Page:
And Jane's wasn't alone; the studio room was filled with barely room between mats. As she looked around the room, it was populated with virtually every age group including some college age girls. The 4:30 P.M. start time on a Friday may have accounted for the fact that it was 80% female.
The session was nearing its end, the lights dimmed even lower, and a single candle was burning, with it's flickering light dancing off the mirrors and being amplified like a lighthouse, the sitar music still played and everyone was in the final relaxation mode, the entire room was silent except for the controlled breathing and the occasional gentle calming voice of the instructor to "Close your eyes, relax your entire body".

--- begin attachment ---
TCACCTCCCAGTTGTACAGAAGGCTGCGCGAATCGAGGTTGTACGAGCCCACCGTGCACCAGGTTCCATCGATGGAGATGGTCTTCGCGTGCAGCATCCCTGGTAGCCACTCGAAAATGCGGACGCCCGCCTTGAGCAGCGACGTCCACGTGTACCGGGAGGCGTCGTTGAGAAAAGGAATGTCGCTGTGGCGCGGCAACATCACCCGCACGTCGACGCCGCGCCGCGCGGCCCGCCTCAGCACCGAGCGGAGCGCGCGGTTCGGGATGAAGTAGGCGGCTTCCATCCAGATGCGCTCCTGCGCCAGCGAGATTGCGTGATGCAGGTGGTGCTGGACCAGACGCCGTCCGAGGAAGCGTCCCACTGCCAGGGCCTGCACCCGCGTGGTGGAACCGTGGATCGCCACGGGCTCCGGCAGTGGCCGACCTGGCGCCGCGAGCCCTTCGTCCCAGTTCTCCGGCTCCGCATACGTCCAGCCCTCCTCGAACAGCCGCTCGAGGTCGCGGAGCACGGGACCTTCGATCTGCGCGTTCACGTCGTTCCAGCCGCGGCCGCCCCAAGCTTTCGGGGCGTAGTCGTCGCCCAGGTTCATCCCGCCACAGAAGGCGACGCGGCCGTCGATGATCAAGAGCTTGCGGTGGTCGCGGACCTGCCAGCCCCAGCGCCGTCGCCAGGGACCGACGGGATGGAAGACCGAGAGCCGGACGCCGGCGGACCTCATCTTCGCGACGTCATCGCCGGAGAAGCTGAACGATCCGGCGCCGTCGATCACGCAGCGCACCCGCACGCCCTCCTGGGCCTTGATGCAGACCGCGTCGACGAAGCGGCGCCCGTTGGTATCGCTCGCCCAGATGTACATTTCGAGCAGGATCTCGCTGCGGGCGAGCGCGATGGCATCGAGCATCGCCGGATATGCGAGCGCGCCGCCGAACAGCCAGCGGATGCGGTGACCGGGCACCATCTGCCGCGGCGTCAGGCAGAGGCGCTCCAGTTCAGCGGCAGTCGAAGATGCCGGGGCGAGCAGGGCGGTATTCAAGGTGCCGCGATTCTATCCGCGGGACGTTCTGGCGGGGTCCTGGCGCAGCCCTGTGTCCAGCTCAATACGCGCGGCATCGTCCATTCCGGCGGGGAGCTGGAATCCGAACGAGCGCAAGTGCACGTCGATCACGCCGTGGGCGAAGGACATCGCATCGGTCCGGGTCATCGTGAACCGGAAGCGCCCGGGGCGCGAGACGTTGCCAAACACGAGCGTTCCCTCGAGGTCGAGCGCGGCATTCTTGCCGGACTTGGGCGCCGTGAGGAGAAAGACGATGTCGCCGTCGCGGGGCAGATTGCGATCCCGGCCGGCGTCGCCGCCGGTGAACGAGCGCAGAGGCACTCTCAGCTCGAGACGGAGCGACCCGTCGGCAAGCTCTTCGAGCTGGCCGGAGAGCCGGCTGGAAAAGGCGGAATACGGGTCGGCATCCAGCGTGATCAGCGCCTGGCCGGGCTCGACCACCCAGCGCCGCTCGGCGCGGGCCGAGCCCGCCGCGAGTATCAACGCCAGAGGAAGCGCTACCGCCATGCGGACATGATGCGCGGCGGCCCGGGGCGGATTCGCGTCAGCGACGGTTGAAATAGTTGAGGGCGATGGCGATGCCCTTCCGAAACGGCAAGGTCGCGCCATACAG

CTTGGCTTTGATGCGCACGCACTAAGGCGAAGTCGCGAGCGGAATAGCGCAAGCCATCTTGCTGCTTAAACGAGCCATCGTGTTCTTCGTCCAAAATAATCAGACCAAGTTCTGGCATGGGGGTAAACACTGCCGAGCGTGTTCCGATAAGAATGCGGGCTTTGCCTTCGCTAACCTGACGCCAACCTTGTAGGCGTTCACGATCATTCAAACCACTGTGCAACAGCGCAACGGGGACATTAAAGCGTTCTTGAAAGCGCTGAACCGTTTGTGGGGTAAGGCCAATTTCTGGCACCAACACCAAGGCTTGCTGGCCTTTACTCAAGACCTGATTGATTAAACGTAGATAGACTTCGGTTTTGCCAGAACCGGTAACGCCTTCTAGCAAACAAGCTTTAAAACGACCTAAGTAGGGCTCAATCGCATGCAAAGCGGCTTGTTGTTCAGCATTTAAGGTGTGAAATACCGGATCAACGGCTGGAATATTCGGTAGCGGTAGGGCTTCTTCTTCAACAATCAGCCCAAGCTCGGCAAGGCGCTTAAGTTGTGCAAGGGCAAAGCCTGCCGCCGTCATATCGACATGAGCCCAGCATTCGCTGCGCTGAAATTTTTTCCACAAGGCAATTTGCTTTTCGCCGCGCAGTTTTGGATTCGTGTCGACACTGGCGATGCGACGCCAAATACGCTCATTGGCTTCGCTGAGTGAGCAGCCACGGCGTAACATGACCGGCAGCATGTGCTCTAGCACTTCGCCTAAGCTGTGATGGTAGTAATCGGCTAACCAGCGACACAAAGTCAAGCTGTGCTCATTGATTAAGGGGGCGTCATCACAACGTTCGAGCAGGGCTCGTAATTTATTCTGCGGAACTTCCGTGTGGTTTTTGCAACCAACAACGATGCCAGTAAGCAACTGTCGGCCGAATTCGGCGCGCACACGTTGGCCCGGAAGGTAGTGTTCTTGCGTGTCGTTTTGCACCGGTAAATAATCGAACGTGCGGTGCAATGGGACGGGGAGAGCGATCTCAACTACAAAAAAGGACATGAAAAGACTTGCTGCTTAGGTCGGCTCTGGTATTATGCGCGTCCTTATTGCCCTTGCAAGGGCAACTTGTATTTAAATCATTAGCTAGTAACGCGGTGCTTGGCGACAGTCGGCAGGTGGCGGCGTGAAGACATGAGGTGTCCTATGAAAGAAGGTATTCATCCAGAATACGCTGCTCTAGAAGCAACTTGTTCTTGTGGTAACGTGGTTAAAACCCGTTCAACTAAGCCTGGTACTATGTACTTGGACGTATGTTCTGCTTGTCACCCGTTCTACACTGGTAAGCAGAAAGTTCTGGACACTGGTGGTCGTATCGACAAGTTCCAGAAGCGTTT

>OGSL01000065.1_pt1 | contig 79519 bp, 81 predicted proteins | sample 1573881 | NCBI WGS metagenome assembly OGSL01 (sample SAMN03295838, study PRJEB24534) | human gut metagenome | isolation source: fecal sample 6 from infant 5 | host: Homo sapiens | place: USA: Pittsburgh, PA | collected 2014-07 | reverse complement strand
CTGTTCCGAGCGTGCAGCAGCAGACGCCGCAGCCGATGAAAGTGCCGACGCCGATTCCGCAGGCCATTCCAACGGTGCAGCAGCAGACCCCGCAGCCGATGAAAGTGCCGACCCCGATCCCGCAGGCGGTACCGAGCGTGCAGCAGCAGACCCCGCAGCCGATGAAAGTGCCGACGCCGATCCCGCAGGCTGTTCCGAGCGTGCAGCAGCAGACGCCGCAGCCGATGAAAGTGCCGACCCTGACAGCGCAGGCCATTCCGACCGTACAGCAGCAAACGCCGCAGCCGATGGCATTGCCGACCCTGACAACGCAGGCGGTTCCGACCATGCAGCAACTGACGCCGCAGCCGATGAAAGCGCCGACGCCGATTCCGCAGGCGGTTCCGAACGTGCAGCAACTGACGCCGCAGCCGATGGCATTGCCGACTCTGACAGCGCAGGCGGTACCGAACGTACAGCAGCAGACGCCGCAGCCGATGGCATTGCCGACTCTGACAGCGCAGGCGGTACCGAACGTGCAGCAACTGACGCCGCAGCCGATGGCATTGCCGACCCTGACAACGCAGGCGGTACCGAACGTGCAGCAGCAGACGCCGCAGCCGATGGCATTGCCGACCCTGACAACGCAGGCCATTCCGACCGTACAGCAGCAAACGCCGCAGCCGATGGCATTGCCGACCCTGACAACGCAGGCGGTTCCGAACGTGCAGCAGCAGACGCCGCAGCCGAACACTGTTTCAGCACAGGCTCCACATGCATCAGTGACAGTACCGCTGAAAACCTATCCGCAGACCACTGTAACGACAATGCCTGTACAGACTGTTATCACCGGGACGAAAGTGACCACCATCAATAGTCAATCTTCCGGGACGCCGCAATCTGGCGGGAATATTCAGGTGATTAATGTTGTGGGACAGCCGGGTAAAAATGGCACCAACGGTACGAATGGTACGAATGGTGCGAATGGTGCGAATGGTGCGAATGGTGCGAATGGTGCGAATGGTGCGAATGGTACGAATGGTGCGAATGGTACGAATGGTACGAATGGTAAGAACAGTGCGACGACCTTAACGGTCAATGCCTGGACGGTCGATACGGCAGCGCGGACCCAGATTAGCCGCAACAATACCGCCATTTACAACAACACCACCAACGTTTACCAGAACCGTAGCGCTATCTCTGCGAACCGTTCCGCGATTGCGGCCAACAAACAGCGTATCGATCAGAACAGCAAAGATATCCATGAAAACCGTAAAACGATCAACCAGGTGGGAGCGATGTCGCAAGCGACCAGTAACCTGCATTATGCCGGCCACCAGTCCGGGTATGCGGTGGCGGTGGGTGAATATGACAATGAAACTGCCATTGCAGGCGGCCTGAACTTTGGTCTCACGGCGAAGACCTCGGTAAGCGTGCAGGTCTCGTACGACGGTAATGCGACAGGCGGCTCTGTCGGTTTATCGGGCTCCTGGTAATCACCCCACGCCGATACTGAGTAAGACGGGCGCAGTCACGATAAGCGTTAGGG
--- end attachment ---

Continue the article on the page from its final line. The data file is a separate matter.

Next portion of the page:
Afterwards in the anteroom, as everyone was putting their shoes back on, they were remarking how they actually got a "high", they always felt better after yoga and that they would commit to move their busy calendars around to make the next class.
The Mind/Body Trend
Jane, and a lot of other boomers like her are migrating to mind/body offerings where they can both get fit and get in touch with an inner peace. Although it's been around for thousands of years in India and for decades, in the U.S. the practice of yoga used to be in its original intention, that of the attainment of "self-realization". It was more of a spiritual pursuit. But in the 1990's yoga was adapted to utilize its abilities to increase flexibility and reduce stress. In these "go go times", it was quickly adopted along with other mind/body pursuits like Tai Chi and Pilates.